Derm Topics

Patient Buzz: Dry, Brittle Nails | The Expert Weighs In

Bustle recently posted an article on tricks to strengthen dry and brittle nails. How should dermatology clinicians counsel their patients who have dry, brittle nails? What nail conditions are sometimes misdiagnosed as dry, brittle nails?

For expert advice, I reached out to Molly Hinshaw, MD, professor of dermatology, section chief of dermatopathology and director of the nail clinic at the University of Wisconsin School of Medicine and Public Health.

Are increased hand-washing and hand sanitizing since the pandemic the main causes of dry, brittle nails?

Brittle nails worsen in environmental conditions that pull water and lipids from the nail plate. This includes frequent hand washing and hand sanitizers. Nonetheless, we do not tell people with brittle nails to avoid these important aspects of keeping themselves healthy. Rather, limit them to when needed and have patients address the other environmental causes of brittle nails.

Are there any nail conditions that are sometimes misdiagnosed as dry, brittle nails?

Brittle nails are fragile nails that split, chip and break easily. Those problems may happen as a primary problem or secondarily related to other primary nail conditions including in psoriasis, lichen planus, and in the setting of fungal infections, onychomycosis. Clues that brittle nails are secondary to another nail disorder are when they stop growing, become thinned, thickened, onycholytic or are associated with paronychia. At that point, a skin exam as well as a nail plate clipping or biopsy may be warranted to evaluate for other causes of brittle nails.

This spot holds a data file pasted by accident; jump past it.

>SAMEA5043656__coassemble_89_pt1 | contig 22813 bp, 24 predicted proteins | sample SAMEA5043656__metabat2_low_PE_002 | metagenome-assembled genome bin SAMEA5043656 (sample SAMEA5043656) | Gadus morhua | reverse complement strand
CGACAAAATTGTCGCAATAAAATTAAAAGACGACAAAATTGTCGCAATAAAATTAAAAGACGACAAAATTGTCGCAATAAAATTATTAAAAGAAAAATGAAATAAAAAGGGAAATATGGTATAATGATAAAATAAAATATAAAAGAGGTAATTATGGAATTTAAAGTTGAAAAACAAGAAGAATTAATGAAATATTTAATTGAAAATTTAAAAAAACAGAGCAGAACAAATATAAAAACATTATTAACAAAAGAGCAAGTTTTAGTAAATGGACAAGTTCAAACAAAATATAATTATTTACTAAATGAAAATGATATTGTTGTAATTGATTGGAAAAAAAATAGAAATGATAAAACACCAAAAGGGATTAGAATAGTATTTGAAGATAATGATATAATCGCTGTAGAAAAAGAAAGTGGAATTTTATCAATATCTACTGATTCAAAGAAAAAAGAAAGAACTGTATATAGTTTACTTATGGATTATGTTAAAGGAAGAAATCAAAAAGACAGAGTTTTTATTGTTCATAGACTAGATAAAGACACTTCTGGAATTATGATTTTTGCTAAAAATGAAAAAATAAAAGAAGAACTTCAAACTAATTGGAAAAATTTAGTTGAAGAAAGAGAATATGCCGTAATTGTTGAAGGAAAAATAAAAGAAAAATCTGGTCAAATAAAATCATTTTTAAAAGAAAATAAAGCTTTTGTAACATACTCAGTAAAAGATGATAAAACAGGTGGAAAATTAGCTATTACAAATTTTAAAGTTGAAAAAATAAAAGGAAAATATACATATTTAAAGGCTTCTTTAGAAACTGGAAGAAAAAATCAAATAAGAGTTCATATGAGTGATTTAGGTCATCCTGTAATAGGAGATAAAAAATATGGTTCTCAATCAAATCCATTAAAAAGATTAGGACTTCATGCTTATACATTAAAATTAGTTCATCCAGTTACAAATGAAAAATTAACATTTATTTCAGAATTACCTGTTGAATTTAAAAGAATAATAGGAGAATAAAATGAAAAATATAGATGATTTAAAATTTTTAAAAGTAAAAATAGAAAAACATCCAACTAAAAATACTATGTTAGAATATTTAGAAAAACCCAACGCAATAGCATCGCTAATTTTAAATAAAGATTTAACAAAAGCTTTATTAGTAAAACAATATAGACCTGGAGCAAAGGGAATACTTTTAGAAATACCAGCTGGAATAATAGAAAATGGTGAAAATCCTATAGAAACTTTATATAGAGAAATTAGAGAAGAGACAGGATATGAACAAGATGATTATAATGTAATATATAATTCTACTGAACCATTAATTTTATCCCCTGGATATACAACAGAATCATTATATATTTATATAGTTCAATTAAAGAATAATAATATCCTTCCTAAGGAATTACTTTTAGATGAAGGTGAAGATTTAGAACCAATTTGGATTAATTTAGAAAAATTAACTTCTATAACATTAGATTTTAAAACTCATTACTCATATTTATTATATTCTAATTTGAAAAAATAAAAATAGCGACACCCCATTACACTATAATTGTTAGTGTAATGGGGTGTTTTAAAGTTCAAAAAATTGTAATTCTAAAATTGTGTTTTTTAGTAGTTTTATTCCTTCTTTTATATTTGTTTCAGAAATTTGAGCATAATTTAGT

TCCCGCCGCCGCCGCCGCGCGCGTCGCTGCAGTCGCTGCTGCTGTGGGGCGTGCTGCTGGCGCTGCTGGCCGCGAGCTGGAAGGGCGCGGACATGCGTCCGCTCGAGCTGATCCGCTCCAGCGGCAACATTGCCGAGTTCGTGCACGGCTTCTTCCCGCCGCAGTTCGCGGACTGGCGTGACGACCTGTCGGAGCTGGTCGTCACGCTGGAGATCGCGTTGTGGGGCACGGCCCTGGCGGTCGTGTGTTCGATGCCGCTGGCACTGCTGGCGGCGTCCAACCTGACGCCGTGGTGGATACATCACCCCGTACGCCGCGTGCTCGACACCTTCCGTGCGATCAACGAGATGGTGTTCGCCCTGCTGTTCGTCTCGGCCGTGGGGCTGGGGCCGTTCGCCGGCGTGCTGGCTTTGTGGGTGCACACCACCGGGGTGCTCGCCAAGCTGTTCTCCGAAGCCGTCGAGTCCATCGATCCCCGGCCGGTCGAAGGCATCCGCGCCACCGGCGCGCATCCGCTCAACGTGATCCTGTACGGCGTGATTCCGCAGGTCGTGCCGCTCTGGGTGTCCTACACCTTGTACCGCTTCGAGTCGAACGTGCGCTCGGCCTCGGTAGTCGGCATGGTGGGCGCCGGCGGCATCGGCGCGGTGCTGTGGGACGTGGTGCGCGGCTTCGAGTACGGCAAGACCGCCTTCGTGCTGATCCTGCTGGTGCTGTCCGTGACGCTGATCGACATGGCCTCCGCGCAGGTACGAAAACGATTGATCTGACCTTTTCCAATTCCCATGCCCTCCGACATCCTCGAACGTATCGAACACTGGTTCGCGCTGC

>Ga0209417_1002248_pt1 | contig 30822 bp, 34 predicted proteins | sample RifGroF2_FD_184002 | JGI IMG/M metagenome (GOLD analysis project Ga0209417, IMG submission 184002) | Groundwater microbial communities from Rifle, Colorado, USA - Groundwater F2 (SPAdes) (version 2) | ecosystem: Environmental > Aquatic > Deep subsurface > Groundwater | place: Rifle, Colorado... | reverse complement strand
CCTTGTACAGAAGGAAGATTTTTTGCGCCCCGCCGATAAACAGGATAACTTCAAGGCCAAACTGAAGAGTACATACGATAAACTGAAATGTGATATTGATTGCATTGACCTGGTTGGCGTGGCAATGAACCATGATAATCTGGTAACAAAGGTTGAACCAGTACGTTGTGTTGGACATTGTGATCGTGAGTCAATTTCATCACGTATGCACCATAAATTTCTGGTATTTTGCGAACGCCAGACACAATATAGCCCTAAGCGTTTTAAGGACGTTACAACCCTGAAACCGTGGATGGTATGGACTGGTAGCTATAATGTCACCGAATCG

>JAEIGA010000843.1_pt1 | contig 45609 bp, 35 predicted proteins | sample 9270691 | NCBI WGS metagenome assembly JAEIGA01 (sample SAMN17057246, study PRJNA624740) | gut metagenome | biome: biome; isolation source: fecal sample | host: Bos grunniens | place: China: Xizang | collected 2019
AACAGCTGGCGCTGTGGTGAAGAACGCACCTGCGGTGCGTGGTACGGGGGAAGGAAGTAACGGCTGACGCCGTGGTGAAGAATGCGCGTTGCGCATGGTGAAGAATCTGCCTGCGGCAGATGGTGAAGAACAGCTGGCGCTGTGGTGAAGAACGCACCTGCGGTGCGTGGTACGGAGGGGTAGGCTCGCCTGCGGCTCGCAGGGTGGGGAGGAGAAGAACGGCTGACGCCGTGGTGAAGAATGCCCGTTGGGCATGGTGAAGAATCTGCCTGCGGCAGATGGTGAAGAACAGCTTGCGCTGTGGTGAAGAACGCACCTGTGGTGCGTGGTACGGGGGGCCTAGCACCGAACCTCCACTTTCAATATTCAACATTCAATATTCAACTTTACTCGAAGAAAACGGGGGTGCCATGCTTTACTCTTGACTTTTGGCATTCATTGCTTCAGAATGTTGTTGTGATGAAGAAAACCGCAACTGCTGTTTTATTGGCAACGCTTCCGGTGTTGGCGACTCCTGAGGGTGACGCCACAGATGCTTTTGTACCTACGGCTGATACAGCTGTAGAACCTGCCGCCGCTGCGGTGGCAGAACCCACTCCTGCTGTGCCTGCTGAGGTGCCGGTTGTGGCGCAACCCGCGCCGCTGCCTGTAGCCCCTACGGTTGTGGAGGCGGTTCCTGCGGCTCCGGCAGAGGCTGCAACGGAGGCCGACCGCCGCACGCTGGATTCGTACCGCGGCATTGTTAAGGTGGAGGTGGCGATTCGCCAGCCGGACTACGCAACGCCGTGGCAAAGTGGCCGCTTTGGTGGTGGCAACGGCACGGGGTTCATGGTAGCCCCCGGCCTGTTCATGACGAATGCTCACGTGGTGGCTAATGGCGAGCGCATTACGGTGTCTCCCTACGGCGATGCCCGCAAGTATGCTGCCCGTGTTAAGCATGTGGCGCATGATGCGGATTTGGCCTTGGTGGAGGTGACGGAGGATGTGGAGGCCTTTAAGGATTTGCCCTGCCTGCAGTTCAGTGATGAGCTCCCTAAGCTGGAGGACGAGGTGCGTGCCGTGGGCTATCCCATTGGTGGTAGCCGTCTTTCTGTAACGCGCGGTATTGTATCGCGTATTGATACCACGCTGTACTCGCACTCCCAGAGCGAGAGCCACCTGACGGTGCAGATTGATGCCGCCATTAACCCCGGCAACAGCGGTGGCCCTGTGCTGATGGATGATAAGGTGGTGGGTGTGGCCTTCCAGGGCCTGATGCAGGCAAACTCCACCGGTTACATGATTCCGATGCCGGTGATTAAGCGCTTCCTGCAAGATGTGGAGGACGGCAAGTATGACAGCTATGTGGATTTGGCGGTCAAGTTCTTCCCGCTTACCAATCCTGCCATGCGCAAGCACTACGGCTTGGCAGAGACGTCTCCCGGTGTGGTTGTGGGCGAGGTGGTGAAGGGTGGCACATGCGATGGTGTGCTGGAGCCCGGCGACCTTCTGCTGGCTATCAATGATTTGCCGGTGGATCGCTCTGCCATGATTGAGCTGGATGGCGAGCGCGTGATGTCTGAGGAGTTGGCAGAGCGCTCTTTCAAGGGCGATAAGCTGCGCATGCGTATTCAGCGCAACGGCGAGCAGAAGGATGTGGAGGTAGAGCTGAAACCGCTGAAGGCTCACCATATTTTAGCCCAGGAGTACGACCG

What environmental steps should people take to help their nails heal?
When trying to improve brittle nails, it is critical to reduce nail injury and to keep as much water in nails as possible so they flex and bend as they should. Here are my recommendations:

    1. Keep brittle nails short enough so when patients place the tip of their finger on a tabletop the skin of their fingertip touches the table before their nail does.
    2. When needed, cut nails straight across and very slightly round the edges with a glass nail file.
    3. Avoid filing the surface of the nail as this will make nails more likely to split.
    4. Limit wet-to-dry cycle exposure of nails by wearing gloves for wet work.
    5. Wear cotton-lined gloves during contact with irritants like water, chemicals or friction.
    6. Rehydrate nails by putting a moisturizer on them frequently including after hand washing and at bedtime.

How should dermatology clinicians counsel their patients who have dry, brittle nails about salon manicures or pedicures?

Know that nail polish itself should not worsen brittle nails. However, the processes used to prepare a nail for a manicure or pedicure and removal of nail adornments, such as acrylics or photocured polish, do worsen brittle nails. If patients polish their nails themselves, then to limit brittle nails they should change the polish no more than every one to two weeks. Both acetone-based and non-acetone nail polish removers dehydrate the nail.

What else should dermatology clinicians know about caring for dry, brittle nails?

Because brittle nails are such a common problem made worse by aging and so many common environmental settings that patients cannot totally avoid, it is important to emphasize that our treatment is aimed at improving but not curing brittle nails. While biotin (vitamin B7) is in many foods and is made by commensal intestinal bacteria, the lack of efficacy and fact that it can interfere with important laboratory results like thyroid, troponin and pregnancy test results mean that in general it should not be recommended as a treatment for brittle nails. After a visit with a patient for brittle nails, I educate them to return to clinic if they develop other nail disorders besides brittle nails so they are not attributing all nail issues to their brittle nails.

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